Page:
Football has gone through massive changes on and off the pitch over the past year. Here, theScore ranks the people who had the biggest impact on the sport in 2018.
Real Madrid captain Sergio Ramos became a bonafide villain in 2018. He set the record in La Liga for the most red cards and the benchmark in the Champions League for yellows. Ramos one-upped himself in May when he knocked crowd favorite Mohamed Salah out of the Champions League final. The injury cost Salah playing time at the World Cup, prompting outrage from his supporters. Ramos said he received death threats after the incident and denied accusations that he purposely injured the Liverpool forward. If nothing else, Ramos nailed his role as football's anti-hero.
Charlie Stillitano is one of football's major power brokers. As the chairman of Relevant Sports, the organization that hosts the midsummer International Champions Cup, Stillitano has persuaded the world's best teams to play many of their preseason friendlies in the United States. It's drawn millions of people and earned millions more in revenue. But it's only a small part of Stillitano's working portfolio. He counts the likes of Jose Mourinho and Sir Alex Ferguson as friends, and recent revelations by the whistleblower Football Leaks paint Stillitano as a master negotiator in football's most important boardrooms. He also finagled a historic 15-year deal with La Liga that promises to showcase a regular-season match in North America. If there's a big development in the football world, Stillitano is usually a part of it.
Manchester United executive Ed Woodward completely shut Mourinho out of the recruitment process; many of Mourinho's transfer requests were reportedly shot down in the summer. The antagonistic Portuguese had more autonomy at previous clubs, but not at United. That he was ultimately fired Tuesday came as no surprise. Woodward's own ability to recruit and build a competitive team is also under scrutiny, but there's no denying the power he holds. Woodward will now have to determine whether to keep or sell potential game-changers Anthony Martial and Paul Pogba. The future of United, one of the world's richest clubs, rests in Woodward's hands.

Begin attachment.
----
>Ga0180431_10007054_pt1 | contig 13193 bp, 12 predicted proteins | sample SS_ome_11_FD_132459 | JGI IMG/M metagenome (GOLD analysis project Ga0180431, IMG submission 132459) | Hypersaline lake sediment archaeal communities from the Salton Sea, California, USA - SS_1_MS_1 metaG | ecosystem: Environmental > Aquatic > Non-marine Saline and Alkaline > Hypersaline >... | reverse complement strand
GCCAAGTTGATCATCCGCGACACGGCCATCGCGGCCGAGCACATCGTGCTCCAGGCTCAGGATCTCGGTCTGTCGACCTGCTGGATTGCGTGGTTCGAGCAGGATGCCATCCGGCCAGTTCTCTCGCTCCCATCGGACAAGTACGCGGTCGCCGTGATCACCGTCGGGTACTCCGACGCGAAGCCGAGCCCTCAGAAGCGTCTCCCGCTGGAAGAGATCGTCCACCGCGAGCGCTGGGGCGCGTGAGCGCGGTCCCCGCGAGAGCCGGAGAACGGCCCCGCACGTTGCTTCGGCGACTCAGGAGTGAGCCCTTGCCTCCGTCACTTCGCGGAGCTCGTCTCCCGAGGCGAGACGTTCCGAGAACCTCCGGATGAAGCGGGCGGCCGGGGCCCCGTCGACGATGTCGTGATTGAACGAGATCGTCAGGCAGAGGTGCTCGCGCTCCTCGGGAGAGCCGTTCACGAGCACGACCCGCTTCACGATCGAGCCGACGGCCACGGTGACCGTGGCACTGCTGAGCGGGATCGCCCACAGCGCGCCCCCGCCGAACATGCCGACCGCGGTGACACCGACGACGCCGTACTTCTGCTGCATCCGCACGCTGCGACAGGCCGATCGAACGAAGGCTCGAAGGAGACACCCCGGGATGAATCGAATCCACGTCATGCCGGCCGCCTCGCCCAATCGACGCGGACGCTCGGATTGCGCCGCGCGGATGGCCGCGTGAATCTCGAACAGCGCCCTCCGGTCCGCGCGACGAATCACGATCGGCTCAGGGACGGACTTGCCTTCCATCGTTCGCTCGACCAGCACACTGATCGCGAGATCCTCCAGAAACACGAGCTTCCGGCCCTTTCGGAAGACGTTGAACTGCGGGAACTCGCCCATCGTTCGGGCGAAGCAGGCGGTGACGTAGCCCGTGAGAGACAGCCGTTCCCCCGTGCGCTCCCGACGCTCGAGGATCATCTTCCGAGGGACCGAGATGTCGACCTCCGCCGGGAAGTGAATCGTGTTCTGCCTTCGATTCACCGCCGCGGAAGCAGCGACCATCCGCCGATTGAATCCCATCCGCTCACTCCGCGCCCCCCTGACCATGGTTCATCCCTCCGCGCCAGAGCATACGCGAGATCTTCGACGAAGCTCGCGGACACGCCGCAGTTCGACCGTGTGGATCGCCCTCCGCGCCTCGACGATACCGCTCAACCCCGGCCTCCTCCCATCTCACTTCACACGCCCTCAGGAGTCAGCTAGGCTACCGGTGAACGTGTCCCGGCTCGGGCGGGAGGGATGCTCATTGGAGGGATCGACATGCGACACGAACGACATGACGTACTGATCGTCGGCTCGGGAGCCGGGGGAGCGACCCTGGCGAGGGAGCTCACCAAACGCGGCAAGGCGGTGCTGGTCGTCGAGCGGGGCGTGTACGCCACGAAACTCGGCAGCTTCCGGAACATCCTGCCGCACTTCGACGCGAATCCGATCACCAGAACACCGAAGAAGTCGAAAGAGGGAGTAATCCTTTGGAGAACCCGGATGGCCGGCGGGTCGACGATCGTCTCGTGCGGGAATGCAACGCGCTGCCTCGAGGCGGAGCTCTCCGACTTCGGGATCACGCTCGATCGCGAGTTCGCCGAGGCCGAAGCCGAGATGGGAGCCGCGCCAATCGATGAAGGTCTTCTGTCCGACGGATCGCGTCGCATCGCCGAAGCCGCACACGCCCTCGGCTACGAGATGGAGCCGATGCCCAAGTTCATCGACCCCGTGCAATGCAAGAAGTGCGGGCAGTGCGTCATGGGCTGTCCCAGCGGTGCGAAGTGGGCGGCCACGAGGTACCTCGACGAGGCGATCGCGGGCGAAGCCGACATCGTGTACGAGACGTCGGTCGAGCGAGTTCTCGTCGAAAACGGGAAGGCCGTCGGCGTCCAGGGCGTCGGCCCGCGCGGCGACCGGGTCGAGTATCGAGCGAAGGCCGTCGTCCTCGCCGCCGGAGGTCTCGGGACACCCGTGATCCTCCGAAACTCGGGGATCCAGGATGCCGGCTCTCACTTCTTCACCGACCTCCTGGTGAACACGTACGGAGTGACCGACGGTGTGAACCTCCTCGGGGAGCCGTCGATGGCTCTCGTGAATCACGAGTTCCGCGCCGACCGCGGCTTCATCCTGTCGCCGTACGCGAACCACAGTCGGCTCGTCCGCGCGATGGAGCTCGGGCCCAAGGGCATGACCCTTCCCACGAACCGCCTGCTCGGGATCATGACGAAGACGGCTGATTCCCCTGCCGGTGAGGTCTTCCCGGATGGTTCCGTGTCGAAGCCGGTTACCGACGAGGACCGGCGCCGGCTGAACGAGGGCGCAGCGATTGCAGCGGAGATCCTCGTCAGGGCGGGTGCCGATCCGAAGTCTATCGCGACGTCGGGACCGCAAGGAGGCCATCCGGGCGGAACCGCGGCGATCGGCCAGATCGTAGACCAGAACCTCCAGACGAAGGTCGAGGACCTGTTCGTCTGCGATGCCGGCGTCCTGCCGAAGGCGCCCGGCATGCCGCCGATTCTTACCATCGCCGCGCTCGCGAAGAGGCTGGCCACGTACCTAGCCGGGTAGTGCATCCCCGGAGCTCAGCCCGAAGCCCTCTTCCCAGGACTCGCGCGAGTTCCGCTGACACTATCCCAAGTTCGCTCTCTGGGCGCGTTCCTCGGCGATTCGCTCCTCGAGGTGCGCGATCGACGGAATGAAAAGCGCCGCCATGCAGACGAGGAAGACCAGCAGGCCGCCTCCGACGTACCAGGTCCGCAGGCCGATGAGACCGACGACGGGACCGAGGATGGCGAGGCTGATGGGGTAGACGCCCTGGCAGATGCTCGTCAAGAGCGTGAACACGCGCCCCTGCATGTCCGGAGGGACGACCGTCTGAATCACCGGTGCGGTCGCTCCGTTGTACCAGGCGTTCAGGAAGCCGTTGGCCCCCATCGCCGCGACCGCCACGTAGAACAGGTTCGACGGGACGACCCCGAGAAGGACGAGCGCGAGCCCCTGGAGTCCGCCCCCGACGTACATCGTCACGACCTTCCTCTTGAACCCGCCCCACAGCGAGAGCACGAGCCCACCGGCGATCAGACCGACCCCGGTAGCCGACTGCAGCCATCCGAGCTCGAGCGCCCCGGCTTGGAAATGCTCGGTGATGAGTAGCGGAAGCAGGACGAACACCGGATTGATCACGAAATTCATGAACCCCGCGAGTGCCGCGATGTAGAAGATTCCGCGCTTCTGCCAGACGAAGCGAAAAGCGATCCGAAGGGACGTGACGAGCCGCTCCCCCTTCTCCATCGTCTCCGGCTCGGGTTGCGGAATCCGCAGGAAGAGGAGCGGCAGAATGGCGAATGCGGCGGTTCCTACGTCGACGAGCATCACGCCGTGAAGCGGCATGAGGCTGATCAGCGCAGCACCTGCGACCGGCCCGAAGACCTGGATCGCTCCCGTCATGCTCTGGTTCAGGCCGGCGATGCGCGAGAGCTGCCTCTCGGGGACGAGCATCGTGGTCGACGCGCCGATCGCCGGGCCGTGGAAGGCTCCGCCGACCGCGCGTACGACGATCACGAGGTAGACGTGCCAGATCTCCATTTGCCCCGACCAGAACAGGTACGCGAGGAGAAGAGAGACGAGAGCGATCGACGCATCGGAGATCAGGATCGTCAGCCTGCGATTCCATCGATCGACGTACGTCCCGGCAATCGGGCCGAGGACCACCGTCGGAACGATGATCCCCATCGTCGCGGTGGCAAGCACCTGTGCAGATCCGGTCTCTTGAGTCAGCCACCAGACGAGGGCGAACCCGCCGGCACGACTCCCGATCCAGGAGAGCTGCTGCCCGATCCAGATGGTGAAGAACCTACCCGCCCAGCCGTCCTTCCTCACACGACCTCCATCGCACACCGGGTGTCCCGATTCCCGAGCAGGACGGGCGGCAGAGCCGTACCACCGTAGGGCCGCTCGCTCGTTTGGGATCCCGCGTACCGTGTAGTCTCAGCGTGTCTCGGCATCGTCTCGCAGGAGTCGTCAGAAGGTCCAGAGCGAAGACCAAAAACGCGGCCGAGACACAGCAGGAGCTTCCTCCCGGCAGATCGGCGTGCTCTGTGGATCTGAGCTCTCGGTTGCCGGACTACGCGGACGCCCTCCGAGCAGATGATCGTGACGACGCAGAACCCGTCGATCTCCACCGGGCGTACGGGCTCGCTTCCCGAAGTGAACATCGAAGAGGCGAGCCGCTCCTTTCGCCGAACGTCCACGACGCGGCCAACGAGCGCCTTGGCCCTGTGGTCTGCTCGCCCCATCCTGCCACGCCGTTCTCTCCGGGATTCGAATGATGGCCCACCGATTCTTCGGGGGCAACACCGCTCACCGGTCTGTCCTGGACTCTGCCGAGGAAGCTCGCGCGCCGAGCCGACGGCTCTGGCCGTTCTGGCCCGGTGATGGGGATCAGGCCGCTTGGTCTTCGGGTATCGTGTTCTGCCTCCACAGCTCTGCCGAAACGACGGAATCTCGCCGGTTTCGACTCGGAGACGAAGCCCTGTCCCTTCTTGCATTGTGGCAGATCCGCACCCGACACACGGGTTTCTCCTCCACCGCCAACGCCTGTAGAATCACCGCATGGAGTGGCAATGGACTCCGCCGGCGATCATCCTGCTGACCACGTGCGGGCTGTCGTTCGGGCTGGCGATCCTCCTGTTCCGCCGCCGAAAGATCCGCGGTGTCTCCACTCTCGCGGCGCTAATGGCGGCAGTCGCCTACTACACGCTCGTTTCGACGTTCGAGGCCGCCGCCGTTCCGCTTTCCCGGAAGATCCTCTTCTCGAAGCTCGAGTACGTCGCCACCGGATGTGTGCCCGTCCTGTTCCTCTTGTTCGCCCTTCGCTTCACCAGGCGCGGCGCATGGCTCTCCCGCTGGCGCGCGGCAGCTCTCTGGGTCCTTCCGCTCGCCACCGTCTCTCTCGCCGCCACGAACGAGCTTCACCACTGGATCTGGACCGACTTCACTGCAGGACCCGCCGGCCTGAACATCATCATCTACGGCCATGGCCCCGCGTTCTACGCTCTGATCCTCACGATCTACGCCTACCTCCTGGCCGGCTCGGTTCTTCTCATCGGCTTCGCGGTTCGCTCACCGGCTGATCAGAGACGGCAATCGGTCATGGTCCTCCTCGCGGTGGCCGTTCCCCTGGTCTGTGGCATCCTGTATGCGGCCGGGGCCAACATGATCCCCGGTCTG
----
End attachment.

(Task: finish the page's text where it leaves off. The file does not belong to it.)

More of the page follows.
Lionel Messi dominated the headlines as Argentina's savior-in-chief during the 2018 World Cup. The discussion was invariably about what he was or wasn't doing to bring a major international trophy back home. He ended the tournament with a single goal - albeit a brilliant volley versus Nigeria - and ultimately left Russia empty-handed. It was a failure for the national team, a waste of his so-called last chance to win the World Cup. But his brilliance is still on display on a weekly basis at Barcelona. He's still a regular feature on the highlight reels, still banging in spectacular free-kicks, and still one of football's biggest talking points. Even though Messi isn't a flashy public figure, his exploits on the pitch keep the people talking.
2018 was the year of the midfielder, and no one represented the position better than Luka Modric. The 33-year-old was a key component in Madrid's third consecutive Champions League win and was at the heart of Croatia's unexpected World Cup run. He won every important individual honor, including the FIFA Men's Best Player award, the UEFA Men's Player of the Year award, and the Ballon d'Or. His performances also served to rehabilitate his image in Croatia, where he stood trial last year on perjury charges as part of an ongoing corruption scandal. Many dismissed his claim to the Ballon d'Or as nothing more than favoritism, a sentimental selection that spat in the face of Andres Iniesta, Xavi, and Wesley Sneijder. But none of it is Modric's fault. He put an end to Messi and Cristiano Ronaldo's reign of terror and proved that goals aren't the be-all and end-all of the conversation.